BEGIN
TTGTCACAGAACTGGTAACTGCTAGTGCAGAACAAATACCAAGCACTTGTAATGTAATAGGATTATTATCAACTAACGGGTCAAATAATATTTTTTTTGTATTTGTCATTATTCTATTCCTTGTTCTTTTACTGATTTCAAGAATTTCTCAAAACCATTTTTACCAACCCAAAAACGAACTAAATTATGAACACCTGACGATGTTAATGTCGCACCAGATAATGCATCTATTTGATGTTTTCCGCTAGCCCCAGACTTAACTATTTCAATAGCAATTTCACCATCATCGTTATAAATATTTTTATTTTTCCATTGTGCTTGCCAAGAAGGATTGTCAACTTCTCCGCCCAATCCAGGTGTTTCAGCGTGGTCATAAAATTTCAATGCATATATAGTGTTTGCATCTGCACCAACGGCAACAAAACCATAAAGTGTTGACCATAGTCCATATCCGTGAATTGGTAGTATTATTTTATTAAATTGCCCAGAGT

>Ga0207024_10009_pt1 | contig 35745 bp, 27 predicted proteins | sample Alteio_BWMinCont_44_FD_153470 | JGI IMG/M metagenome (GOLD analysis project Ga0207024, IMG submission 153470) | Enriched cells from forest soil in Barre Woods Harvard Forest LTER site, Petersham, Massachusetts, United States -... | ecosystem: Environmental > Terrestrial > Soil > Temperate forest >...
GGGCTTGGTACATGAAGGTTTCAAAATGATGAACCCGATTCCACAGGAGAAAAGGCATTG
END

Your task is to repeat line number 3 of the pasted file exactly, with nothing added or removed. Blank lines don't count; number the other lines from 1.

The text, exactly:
GGGCTTGGTACATGAAGGTTTCAAAATGATGAACCCGATTCCACAGGAGAAAAGGCATTG